A. Good questions and very timely, too. The Social Security Administration (SSA) works hard to deliver benefit payments to almost 60 million people each month, but it's not always possible to maintain complete accuracy.
Mispayments have a lot of causes: human error at Social Security offices, computer malfunctions and rules that require that payments continue while reductions are being appealed. But many errors occur because people fail to inform Social Security of "life changes" such as a rise in income or the death of a family member—events that can affect the amount of a benefit. If changes are not reported on time, months of incorrect payment can result, along with the eventual hassle of sorting it out.
The programs where overpayments are most common include disability and Supplemental Security Income (SSI), which helps the aged, the blind and disabled people with very few assets.
Q. If Social Security overpays you, do you have to return the money?
A. Generally, yes.
Q. How does it get the money back?
A. Typically, it withholds some or all of the monthly payments that you would normally receive until the debt is settled. It also has authority to seize wages or income tax refunds. Social Security folks can be tough, but they will also consult with you to work out a repayment plan that you can afford. In some cases, they can forgive debts if you weren't responsible for the overpayment and can show that you don't have the money to repay it.
Compassion is at work in these waivers, but so is budgetary sense. In some cases, going after small repayments can cost the agency more in staff and legal costs than it collects. For instance, Social Security has estimated that from fiscal 2008 to fiscal 2013, it spent $323 million going after small overpayments and got back $109.4 million. In other words, SSA spent $213.6 million more than it received.
Q. What happens when Social Security discovers an overpayment?
A. It will mail you a notice telling you why it thinks you have been overpaid, and what your options are to repay the debt. The notice will explain your appeal rights. If you don't agree that you've been overpaid, you can appeal by filing Form SSA-561, by calling Social Security or by visiting a Social Security office. You have 60 days from the date you receive the overpayment notice to file your appeal.
If you believe you should not have to pay back the money, you can request a waiver by filing Form SSA-632. You'll have to demonstrate that the overpayment was not your fault and would be a financial hardship to pay back. Social Security will decide whether to grant you a waiver.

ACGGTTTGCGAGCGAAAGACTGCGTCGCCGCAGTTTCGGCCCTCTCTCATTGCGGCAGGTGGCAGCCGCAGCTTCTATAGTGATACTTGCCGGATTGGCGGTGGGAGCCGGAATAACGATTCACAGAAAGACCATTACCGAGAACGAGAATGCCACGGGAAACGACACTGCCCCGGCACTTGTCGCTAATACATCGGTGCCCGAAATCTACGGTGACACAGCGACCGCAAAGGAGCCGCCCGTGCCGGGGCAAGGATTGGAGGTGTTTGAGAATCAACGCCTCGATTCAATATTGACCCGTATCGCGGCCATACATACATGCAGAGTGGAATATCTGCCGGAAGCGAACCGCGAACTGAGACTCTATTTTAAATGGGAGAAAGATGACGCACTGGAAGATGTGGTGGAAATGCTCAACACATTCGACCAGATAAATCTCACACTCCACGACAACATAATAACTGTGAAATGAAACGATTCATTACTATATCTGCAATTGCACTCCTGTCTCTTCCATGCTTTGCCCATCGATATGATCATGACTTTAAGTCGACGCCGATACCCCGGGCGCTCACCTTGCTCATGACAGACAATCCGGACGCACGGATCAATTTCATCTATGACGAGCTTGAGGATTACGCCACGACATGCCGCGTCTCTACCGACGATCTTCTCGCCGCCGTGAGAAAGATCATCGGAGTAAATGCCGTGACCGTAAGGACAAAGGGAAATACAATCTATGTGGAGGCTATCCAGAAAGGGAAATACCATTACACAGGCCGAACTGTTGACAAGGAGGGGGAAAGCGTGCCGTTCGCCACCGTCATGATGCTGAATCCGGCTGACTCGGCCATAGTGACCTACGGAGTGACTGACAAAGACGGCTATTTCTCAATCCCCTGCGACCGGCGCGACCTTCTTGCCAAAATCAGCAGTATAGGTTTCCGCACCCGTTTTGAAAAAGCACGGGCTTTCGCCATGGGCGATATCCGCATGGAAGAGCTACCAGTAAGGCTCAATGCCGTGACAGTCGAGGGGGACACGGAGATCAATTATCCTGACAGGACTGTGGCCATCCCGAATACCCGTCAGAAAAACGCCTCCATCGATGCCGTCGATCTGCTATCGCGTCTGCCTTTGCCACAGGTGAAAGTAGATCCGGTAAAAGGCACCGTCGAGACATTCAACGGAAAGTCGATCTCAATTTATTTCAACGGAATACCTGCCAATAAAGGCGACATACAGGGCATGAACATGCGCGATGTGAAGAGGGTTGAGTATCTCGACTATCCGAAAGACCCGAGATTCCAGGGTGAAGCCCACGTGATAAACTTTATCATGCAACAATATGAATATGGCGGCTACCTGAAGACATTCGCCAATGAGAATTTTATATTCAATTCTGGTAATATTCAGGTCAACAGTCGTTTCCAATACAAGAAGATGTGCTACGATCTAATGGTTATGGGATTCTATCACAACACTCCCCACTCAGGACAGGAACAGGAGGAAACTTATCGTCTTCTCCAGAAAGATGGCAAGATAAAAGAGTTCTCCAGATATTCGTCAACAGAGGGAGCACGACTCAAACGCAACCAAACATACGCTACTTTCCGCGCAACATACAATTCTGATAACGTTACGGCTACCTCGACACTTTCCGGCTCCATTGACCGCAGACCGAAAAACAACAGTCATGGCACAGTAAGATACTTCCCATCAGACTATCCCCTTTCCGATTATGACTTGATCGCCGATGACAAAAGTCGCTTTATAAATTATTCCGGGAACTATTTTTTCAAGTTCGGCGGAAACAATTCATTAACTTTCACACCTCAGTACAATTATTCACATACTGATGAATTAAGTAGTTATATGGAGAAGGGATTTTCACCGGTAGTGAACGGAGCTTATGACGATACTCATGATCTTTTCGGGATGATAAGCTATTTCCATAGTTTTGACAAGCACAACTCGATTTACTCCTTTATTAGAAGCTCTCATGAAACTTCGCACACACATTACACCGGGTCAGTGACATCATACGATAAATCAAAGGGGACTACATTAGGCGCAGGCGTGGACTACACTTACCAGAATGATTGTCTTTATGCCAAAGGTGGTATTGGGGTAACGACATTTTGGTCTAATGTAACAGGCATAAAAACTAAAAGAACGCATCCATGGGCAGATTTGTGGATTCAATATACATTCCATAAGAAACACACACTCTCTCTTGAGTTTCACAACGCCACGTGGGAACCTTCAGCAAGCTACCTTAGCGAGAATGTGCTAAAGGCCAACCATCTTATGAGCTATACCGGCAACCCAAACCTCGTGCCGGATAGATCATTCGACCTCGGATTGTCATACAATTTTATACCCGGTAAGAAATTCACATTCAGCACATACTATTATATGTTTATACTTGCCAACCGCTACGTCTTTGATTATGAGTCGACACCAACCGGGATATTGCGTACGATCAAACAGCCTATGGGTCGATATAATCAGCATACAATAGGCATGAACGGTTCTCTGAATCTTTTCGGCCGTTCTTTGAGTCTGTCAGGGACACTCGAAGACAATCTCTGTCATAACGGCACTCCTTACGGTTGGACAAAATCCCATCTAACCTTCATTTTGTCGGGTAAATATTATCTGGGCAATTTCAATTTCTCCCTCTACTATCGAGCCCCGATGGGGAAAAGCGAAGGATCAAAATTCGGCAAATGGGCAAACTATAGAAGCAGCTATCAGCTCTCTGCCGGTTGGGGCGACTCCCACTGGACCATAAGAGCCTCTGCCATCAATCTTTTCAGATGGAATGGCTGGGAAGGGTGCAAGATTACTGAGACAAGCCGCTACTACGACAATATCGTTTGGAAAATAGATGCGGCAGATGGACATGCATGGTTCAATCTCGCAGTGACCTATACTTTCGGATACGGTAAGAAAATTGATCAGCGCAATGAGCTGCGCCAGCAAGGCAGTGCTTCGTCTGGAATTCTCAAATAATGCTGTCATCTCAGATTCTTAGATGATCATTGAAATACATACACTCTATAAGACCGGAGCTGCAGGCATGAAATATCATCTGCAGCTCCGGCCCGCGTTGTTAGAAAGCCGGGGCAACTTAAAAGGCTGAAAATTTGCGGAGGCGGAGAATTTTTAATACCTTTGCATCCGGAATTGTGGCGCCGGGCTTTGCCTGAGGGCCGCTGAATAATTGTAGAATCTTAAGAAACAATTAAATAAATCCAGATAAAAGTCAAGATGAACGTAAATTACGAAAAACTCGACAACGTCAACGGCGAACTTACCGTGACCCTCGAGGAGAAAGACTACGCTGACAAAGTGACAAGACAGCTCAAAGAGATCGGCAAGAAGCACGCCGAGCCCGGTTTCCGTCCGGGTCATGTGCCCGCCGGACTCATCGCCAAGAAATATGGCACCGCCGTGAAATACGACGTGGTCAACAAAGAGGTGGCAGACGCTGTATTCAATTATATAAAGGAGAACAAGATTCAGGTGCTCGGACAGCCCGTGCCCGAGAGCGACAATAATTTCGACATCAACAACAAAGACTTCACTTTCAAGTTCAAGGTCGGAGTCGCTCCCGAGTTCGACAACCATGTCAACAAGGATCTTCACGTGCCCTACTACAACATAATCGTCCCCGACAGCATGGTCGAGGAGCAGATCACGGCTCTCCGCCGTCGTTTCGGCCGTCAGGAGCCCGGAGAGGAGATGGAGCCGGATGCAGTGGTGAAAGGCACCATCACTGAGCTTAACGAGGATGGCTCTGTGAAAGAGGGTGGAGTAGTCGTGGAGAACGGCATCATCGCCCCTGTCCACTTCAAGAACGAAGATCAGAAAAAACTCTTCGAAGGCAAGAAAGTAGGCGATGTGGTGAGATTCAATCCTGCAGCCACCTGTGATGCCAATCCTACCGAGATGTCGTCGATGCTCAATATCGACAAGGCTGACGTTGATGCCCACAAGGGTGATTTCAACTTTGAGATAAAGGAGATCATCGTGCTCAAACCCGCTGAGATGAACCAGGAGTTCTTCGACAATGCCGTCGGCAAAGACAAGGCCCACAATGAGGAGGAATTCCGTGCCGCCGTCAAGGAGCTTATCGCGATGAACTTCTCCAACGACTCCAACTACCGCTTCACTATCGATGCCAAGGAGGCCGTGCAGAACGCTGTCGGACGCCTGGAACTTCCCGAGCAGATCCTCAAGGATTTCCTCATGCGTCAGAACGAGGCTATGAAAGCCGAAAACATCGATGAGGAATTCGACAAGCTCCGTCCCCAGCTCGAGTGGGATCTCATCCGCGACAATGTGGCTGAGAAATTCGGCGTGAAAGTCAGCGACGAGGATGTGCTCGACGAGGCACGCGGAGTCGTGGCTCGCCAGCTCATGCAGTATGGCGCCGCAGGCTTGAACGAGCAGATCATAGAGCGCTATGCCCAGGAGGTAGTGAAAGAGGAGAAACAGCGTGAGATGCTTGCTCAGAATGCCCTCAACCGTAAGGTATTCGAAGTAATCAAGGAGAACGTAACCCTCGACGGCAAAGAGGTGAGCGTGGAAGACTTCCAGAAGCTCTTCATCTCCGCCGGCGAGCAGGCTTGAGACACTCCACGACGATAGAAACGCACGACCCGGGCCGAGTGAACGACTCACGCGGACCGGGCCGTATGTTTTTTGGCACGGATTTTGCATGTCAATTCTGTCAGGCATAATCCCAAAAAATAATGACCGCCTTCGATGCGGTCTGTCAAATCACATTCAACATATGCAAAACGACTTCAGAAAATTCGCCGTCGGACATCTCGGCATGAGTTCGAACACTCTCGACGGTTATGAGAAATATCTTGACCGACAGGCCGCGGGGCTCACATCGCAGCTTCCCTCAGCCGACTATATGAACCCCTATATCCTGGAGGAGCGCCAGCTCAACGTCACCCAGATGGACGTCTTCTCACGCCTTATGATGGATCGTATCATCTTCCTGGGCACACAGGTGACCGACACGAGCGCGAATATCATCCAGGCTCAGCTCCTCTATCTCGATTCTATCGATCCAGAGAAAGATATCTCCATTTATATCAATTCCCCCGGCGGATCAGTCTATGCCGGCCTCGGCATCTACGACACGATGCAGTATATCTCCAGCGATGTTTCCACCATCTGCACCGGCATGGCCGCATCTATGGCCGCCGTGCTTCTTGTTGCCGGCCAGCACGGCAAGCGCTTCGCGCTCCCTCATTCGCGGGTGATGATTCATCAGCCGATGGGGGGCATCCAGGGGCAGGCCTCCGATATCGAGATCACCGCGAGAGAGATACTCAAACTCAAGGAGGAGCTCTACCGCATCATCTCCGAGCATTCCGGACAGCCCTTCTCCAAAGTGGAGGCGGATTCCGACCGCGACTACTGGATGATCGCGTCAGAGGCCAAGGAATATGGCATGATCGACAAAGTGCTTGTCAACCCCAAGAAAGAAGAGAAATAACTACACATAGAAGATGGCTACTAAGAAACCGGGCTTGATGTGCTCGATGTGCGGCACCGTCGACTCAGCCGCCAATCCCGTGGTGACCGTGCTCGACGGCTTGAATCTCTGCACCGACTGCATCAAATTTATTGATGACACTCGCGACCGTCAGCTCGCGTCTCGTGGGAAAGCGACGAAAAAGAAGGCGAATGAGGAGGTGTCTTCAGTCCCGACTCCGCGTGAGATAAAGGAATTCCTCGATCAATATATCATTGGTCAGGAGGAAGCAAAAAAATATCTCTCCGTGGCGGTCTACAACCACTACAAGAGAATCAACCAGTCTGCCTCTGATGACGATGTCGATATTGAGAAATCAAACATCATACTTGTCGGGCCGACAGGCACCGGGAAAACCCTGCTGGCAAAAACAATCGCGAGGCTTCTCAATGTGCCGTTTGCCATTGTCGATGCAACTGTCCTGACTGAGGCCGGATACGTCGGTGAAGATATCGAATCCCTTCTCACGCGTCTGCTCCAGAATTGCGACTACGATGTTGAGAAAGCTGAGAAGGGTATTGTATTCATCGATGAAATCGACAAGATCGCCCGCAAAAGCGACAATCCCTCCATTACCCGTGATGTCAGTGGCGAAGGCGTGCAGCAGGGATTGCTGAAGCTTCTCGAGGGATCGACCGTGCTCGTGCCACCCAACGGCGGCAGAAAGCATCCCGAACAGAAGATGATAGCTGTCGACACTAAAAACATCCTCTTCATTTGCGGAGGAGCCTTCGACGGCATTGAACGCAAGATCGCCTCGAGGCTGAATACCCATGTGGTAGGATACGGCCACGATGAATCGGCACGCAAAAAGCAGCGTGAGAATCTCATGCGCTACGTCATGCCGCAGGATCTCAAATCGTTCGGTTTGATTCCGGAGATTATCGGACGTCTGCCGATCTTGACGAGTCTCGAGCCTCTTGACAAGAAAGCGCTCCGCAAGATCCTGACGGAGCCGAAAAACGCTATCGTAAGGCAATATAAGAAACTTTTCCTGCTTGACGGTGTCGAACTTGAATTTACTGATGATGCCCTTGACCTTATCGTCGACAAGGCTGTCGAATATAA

Q. Do we have any idea how much overpayments cost the agency?
A. In June 2015, Social Security's inspector general reported that the agency had overpaid people on disability by an estimated $16.8 billion over a 10-year period. About $8.1 billion of that sum had been recovered, the agency said.
Almost a quarter of reviewed overpayments involved medical improvement cases where people may appeal SSA efforts to cut off their benefits. Under SSA rules, the agency is required to continue benefits while the appeal is in progress.
In fiscal 2014, the agency says, it collected $3.32 billion in overpayments involving a variety of benefit types.
Q. Given this history of overpayments, what is Social Security doing to prevent future payment errors?
A. Among the efforts: It conducts medical and work-related reviews to determine if people who receive disability benefits are still disabled and still eligible for payments. Similar reviews take place in the SSI program. Approximately 99.8 percent of retirement, survivor and disability Social Security benefits were free of overpayment in fiscal year 2013, according to a Social Security spokesman.
Q. What about underpayments?
A. They happen, though it's rare. Social Security claims that in fiscal 2013, 99.9 percent of all benefits had no underpayments. Often underpayments involve errors in your earnings history, the year-by-year listing in Social Security's computers of how much you made over your career. Your benefit is based on these numbers, and generally speaking, higher pay equals a higher benefit.
Ordinarily you can't correct your earnings if more than three years, three months and 15 days have passed since the end of the taxable year in which the wages were paid.
But exceptions may be made, for example, if:
- You have evidence, such as IRS tax returns, that wages didn't make it onto your Social Security work record.
- Errors were due to omissions of wages from employer reports.
- Wages reported by your employer as paid to you are not shown in Social Security records.
To seek a correction of your earnings record, call 800-772-1213 (TTY 800-325-0778). Before calling, you should assemble W-2 forms, pay stubs and other documents that show your earnings history. For more details, see "How to Correct Your Social Security Earnings Record."
Q. What can I do to prevent incorrect payments from happening in the first place?
A. The main thing is to keep alert to "life changes" that will affect the benefit you're due and tell Social Security. For a list of these changes, see "What You Need to Know When You Get Retirement or Survivors Benefits."
Also, it's a good idea to keep an eye on your bank account. If a benefit payment suddenly changes, seeming too high or too low, get in touch with Social Security and ask why.
Stan Hinden, a former columnist for the Washington Post, wrote How to Retire Happy: The 12 Most Important Decisions You Must Make Before You Retire. Have a question? Check out the Social Security Mailbox archive. If you don't find your answer there, send an email to the Social Security Mailbox.
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